33. To Sea Again

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Tuesday, 1st September 1733

In the early afternoon of the first day of September, Tim and Mick watched from Elizabeth's main deck as Roberts was carried bound and cursing down the ladder to the waiting longboat. After he had been set atop the burlap sacks of potatoes and onions, Aldrick called down to him. "There are twenty-five tons of lead ingots below here. They should bring you sixty or more pounds."

Then he shouted above the increased cursing, "Away, the boat."

A quarter-hour later, the men on the sweeps pulled the longboat from the islet while the hands aboard Elizabeth chanted, "Weigh-ho," as they walked the bars around the fore capstan to shorten-in. The longboat was passed a hawser from the bow, and it took up the slack to await the order.

When the anchor broke free of the bottom, Aldrick ordered, "Pull away," and Elizabeth was towed slowly out from the protection of the eastern island and into the stiff easterly breeze. As the outer jib filled, the longboat fell back to the davit falls and the hands closed the snatches fore and aft.

Once the boat had been hoisted clear, Aldrick ordered the fore and main topsails unfurled, braced around and sheeted for southwest. Elizabeth wallowed for a while in the seas beyond the island's protection until the sails and her way gave stability. She accelerated as more sails were set.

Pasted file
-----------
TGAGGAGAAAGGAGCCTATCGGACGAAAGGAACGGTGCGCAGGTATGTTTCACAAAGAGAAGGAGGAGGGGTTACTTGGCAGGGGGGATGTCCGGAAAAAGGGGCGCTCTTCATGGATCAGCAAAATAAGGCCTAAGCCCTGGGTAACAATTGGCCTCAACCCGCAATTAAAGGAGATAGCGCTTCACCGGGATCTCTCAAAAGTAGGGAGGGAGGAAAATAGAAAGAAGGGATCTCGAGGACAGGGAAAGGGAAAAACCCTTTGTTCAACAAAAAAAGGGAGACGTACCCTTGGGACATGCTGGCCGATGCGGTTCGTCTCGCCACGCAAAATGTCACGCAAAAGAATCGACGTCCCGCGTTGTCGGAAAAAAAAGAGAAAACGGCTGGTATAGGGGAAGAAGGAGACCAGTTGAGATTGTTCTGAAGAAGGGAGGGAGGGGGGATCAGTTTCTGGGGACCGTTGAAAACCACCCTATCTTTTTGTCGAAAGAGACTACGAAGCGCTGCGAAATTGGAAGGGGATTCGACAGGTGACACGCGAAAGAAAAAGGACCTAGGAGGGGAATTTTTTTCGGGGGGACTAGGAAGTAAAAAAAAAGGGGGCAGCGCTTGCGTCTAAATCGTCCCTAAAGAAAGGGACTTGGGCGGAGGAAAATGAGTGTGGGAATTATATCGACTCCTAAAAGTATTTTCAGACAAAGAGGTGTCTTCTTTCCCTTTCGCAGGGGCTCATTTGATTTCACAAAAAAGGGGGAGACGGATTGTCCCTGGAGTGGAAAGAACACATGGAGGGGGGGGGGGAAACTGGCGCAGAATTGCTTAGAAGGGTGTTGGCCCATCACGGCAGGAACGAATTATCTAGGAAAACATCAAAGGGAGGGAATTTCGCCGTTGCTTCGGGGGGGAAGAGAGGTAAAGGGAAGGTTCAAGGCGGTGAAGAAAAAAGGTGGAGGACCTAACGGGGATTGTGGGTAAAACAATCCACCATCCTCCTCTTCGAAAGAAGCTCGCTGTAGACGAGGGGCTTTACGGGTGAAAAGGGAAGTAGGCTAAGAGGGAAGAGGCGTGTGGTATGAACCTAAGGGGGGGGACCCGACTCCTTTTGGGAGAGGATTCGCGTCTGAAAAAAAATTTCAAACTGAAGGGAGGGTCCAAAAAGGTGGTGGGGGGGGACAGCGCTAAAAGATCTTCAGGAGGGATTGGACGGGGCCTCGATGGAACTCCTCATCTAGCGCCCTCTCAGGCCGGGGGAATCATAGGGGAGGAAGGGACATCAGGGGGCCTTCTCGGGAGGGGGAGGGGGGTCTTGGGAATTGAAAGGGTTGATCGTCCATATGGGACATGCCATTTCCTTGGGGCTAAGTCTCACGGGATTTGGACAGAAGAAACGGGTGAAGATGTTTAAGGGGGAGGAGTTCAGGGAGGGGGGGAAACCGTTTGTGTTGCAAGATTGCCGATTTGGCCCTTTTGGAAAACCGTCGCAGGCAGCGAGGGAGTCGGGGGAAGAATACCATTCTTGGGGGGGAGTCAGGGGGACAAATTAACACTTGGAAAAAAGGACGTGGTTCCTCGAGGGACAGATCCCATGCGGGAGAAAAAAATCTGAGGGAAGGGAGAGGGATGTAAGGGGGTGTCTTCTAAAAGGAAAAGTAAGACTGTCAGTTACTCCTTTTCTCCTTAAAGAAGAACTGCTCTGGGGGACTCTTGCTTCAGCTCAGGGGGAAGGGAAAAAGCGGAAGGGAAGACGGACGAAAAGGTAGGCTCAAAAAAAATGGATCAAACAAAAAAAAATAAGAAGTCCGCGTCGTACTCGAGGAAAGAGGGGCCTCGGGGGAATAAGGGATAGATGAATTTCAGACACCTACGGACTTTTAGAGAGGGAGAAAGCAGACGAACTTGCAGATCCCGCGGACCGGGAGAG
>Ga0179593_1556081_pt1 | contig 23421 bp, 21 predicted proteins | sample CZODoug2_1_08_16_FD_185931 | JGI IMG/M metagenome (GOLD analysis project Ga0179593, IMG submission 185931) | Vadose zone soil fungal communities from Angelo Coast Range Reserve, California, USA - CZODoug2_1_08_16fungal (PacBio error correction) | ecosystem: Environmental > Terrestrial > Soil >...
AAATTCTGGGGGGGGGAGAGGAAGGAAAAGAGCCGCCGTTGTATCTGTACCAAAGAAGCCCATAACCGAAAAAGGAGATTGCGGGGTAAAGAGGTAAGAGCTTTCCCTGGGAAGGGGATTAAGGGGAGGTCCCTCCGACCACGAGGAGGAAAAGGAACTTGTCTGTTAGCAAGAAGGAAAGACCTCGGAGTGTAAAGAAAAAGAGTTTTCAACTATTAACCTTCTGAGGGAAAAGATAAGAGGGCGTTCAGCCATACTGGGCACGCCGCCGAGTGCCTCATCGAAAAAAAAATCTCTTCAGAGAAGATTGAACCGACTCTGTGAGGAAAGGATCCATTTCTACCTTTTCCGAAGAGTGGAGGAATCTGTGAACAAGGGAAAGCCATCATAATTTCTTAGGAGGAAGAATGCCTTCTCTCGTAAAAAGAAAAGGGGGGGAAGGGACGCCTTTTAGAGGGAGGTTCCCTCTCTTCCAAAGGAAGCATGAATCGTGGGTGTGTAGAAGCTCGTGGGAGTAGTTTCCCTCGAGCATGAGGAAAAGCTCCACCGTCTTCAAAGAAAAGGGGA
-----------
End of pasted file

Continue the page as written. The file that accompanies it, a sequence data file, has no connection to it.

At three bells of the afternoon watch, the DR plot showed another two miles and four cables to Bolton's southern line of the shoals, and the lookouts were reporting dark water ahead. Satisfied, Aldrick turned over the ship to Wilson and walked aft.

Elizabeth rose to embrace him as he arrived at the taffrail seat. "I feel better already. When we sailed in, I found these islets more beautiful than ever I imagined was possible, but that first gunshot destroyed the magic. We must return here in friendlier times to recapture that."

He pulled her closer. "We shall, Beth. We shall."

After a kiss, they sat on the taffrail seat with Judith, relaxing and talking while the following breeze across the deck took the intensity from the late summer sun. "This is so much more comfortable," Elizabeth said, "than sitting in the still air of the anchorage. Will it cool quickly as we sail north?"